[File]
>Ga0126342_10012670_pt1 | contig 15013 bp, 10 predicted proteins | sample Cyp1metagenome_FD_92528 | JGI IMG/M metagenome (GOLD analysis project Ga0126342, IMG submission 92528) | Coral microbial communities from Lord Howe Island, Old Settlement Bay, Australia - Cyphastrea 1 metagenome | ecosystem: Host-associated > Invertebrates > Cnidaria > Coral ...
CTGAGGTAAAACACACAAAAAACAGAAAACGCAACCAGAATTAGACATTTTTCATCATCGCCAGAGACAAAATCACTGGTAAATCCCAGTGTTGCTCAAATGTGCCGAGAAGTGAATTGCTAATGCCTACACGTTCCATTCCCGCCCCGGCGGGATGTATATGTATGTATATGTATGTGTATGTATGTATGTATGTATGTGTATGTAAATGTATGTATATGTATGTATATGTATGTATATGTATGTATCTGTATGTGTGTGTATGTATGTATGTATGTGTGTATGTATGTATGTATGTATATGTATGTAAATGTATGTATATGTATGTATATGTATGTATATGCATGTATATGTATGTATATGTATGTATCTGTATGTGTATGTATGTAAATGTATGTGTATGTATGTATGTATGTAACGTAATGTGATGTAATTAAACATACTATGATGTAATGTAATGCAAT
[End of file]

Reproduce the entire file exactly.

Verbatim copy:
>Ga0126342_10012670_pt1 | contig 15013 bp, 10 predicted proteins | sample Cyp1metagenome_FD_92528 | JGI IMG/M metagenome (GOLD analysis project Ga0126342, IMG submission 92528) | Coral microbial communities from Lord Howe Island, Old Settlement Bay, Australia - Cyphastrea 1 metagenome | ecosystem: Host-associated > Invertebrates > Cnidaria > Coral ...
CTGAGGTAAAACACACAAAAAACAGAAAACGCAACCAGAATTAGACATTTTTCATCATCGCCAGAGACAAAATCACTGGTAAATCCCAGTGTTGCTCAAATGTGCCGAGAAGTGAATTGCTAATGCCTACACGTTCCATTCCCGCCCCGGCGGGATGTATATGTATGTATATGTATGTGTATGTATGTATGTATGTATGTGTATGTAAATGTATGTATATGTATGTATATGTATGTATATGTATGTATCTGTATGTGTGTGTATGTATGTATGTATGTGTGTATGTATGTATGTATGTATATGTATGTAAATGTATGTATATGTATGTATATGTATGTATATGCATGTATATGTATGTATATGTATGTATCTGTATGTGTATGTATGTAAATGTATGTGTATGTATGTATGTATGTAACGTAATGTGATGTAATTAAACATACTATGATGTAATGTAATGCAAT